A few days ago, I critiqued a radio ad for an event promoter. Certain aspects of their ad were reducing potential ticket sales. Specifically, the ad directed people to buy tickets from two completely different web sites. That might seem like a good idea (diversifying), until you consider all the details a listener must remember in a 15 or 30 second radio spot. The more details you pass along in your radio advertisement, the less impact and retention.
Here are some radio advertising suggestions you can take away from example above . . .
Think About Your Radio Promotions From the Listener's Perspective
If you're using radio ads to promote your event, take the time to carefully think through the sales process. It's especially important to consider your radio ad from the listener's perspective. Your radio advertisement is most likely going to be grouped with a number of other ads. Therefore, you're competing against other advertisers for the listener's attention. The question to ask yourself is, "what do I want the listener to take away from my radio ad?"
When it comes to advertising your event on the radio, direct people to one place for additional information. I'm a firm believer that the most important piece of information you want to promote any advertisement is your event web site address. Ideally your web address should be coupled with a strong call to action. - e.g. "Buy Your Discount Tickets TODAY on yourwebsite.com." Repeat the call to action two to three times in your spot.
If there are multiple outlets where people can purchase tickets to your event . . . Let them know on your web site ticket page, NOT your radio advertisement. If you try and pass along too much information, you'll clutter up your advertising message. Make it a point to repeat your web address two to three times in a radio spot.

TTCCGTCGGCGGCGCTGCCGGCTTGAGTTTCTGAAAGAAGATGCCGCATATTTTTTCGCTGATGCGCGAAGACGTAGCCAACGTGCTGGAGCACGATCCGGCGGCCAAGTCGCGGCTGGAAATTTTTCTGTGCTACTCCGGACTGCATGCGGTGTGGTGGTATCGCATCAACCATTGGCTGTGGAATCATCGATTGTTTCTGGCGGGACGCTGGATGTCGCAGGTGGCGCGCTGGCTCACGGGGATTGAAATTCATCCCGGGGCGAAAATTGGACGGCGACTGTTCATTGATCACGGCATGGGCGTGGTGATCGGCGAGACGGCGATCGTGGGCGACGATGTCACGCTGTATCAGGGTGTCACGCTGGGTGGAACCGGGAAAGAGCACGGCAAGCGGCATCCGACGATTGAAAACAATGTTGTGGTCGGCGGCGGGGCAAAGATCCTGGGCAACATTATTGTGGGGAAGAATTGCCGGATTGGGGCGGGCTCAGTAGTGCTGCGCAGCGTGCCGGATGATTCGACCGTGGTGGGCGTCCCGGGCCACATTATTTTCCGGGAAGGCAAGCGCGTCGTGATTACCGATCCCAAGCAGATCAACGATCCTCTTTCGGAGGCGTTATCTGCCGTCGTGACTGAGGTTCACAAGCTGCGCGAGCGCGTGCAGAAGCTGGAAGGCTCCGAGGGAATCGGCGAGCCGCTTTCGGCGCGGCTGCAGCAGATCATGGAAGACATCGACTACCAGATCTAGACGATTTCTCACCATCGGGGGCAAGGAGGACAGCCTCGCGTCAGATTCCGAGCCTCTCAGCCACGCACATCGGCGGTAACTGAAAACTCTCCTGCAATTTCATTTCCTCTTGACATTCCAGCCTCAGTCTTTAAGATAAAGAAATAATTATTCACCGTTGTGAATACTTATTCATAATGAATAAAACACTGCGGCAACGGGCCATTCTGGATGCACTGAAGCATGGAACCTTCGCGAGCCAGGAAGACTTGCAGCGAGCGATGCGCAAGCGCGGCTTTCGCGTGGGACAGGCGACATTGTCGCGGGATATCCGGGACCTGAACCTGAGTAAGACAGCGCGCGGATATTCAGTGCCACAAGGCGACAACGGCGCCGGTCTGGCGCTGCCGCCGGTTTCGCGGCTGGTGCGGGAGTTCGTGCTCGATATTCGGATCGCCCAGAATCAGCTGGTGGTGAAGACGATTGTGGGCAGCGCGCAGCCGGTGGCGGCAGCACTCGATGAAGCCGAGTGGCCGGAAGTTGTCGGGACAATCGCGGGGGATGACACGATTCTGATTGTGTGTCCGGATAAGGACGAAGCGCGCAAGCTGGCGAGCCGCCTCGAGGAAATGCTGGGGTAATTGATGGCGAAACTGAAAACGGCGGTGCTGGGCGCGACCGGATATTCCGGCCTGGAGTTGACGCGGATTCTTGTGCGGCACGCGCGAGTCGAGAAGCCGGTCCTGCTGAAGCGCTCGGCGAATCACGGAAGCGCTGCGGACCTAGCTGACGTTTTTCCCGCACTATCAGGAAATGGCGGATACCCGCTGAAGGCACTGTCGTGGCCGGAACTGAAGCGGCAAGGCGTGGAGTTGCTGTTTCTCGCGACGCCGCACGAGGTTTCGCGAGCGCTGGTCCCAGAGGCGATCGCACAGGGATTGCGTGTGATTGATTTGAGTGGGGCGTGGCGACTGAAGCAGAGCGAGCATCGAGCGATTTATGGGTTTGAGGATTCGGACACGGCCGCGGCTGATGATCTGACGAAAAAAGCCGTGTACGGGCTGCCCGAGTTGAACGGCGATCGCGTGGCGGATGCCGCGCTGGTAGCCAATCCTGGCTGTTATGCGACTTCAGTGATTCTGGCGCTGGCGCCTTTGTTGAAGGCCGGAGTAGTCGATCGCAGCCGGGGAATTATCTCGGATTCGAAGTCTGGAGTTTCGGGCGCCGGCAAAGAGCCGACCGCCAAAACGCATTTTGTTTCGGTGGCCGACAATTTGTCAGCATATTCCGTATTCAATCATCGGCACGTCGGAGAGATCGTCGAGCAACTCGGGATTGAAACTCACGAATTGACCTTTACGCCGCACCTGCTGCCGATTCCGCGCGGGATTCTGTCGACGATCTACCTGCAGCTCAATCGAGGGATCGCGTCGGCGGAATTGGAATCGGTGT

From Radio Ad to Purchasing Event Tickets
Regardless of the form of advertising, make sure you carefully think through the entire sales process. What starts as an advertisement is completed with a ticket purchase. Any bumps in your advertising or sales process will cost you ticket sales for your event.
If you're instructing people to "buy tickets @ yourwebsite.com" on your radio spot, make sure that the web site "buy tickets" link is easy to find. Don't expect people to click around your site, looking for the ticket purchase link . . . It needs to be brutally obvious to the consumer. If not, you're losing ticket sales to poor web site design.
Shopping Cart Abandonment
The last part of the process is getting people to purchase tickets on your web site. They've heard your ad, visited your web site and clicked on the "Buy Tickets" link. One area that is largely ignored by event organizers is shopping cart abandonment. Even though shopping car abandonment is a seperated topic, I want to bring the problem to your attention. People will bail from your shopping cart, without completing an order, before they ever complain to you. Most event organizers don't even consider shopping cart abandonment as a sales concern. If you have a great radio ad that drives people to your web site, make sure you aren't losing sales to shopping cart abandonment.
Want more info on radio advertising for your event?
Check out the articles below:
- A "Must Follow" Event Advertising Strategy . . .
- Your Event Marketing on the Radio
- Your Domain Name and Radio Advertising
- Radio versus Pay Per Click: Snapshot
- The Event Promotion System
Get Your Free Event Promotion & Marketing Video Training